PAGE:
Employers already know the going market rate for most types of employee, including software developers, and they certainly know what they’re paying their current employees. If workers don’t have the same information, they might underestimate or overestimate what they could achieve just through negotiation. If you overestimate, your boss can just say no. If you underestimate, your boss will happily keep the money for the company. On the other hand, if you know what your coworkers make, you can refuse to settle for less.
In other words, transparency is a class issue, benefitting workers at the expense of bosses. Software developers don’t usually like to think of ourselves as workers with distinct class interests that conflict with those of our employers, but at a certain point it becomes hard to avoid.
To see how hard to avoid, let’s turn to Patrick McKenzie, CEO of Starfighter, a startup trying to help companies hire programmers. In an interesting piece, McKenzie writes that while #talkpay “is rather Marxist in character… this capitalist encourages you to look beyond that.” But he doesn’t manage to look very far beyond. He has to admit that, as a capitalist, his openness about salary depends on the fact that “these days I’m a) CEO of a company I co-own, b) have no investors to keep happy, and c) have no reasonable prospect of ever having a [consulting] client again.” (And he might have added: it’s good marketing for the job-seekers his startup needs to attract.) On the other hand, he writes, “everyone who works for a salary” shares “general interests” in “understand[ing] what the market is like”—that is, in pay transparency.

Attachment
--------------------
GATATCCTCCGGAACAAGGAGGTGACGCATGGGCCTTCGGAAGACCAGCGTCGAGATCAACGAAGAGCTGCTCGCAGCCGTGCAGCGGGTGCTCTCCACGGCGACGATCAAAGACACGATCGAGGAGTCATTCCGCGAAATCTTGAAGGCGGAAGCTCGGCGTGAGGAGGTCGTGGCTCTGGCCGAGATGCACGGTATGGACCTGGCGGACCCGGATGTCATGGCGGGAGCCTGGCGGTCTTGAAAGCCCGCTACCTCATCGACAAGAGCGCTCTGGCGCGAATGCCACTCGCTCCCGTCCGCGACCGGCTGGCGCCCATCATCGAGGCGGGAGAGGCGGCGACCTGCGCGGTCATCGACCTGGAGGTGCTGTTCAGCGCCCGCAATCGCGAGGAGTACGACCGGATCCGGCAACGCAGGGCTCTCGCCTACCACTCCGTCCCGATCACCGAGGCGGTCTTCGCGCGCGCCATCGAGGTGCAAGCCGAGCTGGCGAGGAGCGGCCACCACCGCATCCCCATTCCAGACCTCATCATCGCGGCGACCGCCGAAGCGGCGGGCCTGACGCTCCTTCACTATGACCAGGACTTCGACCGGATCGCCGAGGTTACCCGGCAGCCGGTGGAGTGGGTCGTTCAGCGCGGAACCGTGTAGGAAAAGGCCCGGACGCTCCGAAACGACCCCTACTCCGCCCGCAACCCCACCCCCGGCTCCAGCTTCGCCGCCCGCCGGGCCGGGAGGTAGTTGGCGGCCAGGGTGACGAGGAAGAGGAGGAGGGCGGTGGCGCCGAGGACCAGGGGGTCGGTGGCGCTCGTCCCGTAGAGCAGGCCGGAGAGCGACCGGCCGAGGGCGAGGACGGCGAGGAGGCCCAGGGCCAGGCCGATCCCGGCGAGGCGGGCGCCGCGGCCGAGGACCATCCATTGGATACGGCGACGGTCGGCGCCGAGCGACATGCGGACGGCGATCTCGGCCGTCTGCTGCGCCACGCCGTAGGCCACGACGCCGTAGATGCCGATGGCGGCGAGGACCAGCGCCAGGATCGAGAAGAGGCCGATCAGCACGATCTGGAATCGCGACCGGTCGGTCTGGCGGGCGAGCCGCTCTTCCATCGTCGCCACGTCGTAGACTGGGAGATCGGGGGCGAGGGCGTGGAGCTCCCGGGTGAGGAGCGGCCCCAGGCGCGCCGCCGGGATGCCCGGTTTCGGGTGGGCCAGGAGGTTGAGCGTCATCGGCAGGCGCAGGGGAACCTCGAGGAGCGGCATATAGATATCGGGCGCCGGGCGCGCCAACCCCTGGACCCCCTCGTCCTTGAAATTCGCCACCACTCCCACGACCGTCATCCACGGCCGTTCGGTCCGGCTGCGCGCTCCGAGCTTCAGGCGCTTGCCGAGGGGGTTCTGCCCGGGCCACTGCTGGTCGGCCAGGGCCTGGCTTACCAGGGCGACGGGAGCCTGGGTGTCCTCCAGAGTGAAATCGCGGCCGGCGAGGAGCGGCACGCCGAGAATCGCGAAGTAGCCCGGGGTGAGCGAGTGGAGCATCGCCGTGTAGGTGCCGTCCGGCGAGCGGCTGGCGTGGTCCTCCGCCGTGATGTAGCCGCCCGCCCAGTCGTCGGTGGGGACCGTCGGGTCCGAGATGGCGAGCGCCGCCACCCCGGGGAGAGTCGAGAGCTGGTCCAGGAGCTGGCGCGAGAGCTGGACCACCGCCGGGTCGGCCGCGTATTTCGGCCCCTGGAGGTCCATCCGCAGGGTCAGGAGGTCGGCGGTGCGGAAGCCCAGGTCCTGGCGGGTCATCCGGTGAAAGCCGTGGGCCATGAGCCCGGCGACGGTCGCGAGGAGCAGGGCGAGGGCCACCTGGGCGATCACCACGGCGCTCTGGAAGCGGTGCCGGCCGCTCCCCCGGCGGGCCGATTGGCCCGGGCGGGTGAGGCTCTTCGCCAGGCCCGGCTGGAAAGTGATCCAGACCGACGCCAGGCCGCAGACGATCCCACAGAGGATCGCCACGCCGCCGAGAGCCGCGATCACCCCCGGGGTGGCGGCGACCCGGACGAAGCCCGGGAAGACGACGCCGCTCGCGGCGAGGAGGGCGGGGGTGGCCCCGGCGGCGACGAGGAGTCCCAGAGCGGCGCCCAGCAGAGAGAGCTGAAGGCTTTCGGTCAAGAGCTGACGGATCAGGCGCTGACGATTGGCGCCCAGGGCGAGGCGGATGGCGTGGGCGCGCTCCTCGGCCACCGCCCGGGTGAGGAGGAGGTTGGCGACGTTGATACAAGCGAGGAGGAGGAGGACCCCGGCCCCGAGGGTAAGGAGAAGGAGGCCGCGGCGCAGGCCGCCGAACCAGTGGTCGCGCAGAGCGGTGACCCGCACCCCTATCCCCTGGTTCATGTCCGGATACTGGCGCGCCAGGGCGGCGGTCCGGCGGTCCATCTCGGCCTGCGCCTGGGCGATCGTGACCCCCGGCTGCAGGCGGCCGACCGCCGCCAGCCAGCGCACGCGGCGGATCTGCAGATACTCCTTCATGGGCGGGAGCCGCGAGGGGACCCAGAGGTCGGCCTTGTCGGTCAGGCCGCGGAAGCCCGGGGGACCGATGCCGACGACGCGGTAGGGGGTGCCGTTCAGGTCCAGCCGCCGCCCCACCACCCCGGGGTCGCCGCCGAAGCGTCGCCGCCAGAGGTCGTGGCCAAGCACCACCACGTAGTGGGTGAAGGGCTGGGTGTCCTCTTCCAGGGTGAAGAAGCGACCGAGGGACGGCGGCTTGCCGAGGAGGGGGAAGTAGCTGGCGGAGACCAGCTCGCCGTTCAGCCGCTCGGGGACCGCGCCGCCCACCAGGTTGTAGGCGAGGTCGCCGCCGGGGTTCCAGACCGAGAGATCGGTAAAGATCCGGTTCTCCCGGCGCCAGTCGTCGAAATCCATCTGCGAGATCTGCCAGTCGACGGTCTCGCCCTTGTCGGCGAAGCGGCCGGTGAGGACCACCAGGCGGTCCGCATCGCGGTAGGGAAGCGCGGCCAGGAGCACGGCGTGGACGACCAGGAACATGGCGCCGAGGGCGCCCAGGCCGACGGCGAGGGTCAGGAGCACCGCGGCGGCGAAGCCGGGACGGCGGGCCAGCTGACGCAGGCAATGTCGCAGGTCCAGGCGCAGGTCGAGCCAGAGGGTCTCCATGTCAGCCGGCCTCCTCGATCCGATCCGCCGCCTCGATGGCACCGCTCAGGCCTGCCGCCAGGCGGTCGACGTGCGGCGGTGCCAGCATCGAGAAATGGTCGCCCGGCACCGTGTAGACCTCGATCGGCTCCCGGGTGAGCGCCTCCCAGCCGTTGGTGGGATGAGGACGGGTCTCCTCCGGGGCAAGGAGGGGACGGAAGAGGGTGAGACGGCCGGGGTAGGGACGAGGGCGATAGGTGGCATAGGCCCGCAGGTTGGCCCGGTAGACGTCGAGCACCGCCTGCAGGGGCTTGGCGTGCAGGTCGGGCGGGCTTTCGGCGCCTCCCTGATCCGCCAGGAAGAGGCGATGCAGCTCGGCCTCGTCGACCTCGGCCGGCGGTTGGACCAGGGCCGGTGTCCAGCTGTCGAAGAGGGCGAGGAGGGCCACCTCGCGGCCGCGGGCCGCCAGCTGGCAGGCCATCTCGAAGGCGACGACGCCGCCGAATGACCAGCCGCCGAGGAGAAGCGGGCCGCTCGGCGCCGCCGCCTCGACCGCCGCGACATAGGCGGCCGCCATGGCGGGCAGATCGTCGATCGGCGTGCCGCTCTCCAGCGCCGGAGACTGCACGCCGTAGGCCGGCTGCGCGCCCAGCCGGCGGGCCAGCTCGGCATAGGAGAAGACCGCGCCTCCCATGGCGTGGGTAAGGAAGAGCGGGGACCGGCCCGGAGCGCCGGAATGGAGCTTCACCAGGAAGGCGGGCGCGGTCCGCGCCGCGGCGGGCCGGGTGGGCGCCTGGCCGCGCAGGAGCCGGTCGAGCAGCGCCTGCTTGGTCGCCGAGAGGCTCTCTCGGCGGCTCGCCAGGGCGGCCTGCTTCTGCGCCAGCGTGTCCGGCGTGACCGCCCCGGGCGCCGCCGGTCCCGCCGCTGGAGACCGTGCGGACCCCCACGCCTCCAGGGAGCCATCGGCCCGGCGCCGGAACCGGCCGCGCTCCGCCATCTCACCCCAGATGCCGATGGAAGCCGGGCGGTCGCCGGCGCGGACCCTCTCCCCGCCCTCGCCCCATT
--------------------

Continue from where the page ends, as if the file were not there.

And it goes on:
When the capitalists are explaining how workers and employers have opposing interests, what’s left for the “Marxists” to do? Perhaps, to prompt us to consider what we might do about it.
Organizing as workers
Let’s imagine, for a moment, what it might look like if programmers were to organize as workers—in unions or otherwise—and demand a collective voice in decisions that affect us.
We might talk about hours, and taking work home, and ask for reasonable schedules, and accommodations that work for people with families. We might want rights to contribute to open source projects or veto the release of insecure, privacy-violating, or otherwise unprofessional code. And of course we would probably talk about pay.